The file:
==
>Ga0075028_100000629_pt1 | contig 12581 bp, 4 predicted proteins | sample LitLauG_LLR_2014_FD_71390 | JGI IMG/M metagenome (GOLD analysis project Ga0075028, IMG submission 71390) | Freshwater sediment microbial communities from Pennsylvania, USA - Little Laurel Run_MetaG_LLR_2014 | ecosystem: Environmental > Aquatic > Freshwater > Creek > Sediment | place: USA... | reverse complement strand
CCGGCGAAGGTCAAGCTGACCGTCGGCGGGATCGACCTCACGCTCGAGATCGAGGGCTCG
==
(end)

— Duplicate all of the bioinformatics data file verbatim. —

>Ga0075028_100000629_pt1 | contig 12581 bp, 4 predicted proteins | sample LitLauG_LLR_2014_FD_71390 | JGI IMG/M metagenome (GOLD analysis project Ga0075028, IMG submission 71390) | Freshwater sediment microbial communities from Pennsylvania, USA - Little Laurel Run_MetaG_LLR_2014 | ecosystem: Environmental > Aquatic > Freshwater > Creek > Sediment | place: USA... | reverse complement strand
CCGGCGAAGGTCAAGCTGACCGTCGGCGGGATCGACCTCACGCTCGAGATCGAGGGCTCG